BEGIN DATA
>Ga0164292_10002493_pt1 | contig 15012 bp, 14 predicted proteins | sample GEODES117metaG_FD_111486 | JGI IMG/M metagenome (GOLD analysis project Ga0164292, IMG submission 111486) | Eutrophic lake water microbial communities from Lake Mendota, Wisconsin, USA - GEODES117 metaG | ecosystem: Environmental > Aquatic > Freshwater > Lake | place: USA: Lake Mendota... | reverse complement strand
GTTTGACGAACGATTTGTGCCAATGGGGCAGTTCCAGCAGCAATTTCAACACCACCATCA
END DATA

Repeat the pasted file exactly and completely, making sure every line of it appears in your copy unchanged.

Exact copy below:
>Ga0164292_10002493_pt1 | contig 15012 bp, 14 predicted proteins | sample GEODES117metaG_FD_111486 | JGI IMG/M metagenome (GOLD analysis project Ga0164292, IMG submission 111486) | Eutrophic lake water microbial communities from Lake Mendota, Wisconsin, USA - GEODES117 metaG | ecosystem: Environmental > Aquatic > Freshwater > Lake | place: USA: Lake Mendota... | reverse complement strand
GTTTGACGAACGATTTGTGCCAATGGGGCAGTTCCAGCAGCAATTTCAACACCACCATCA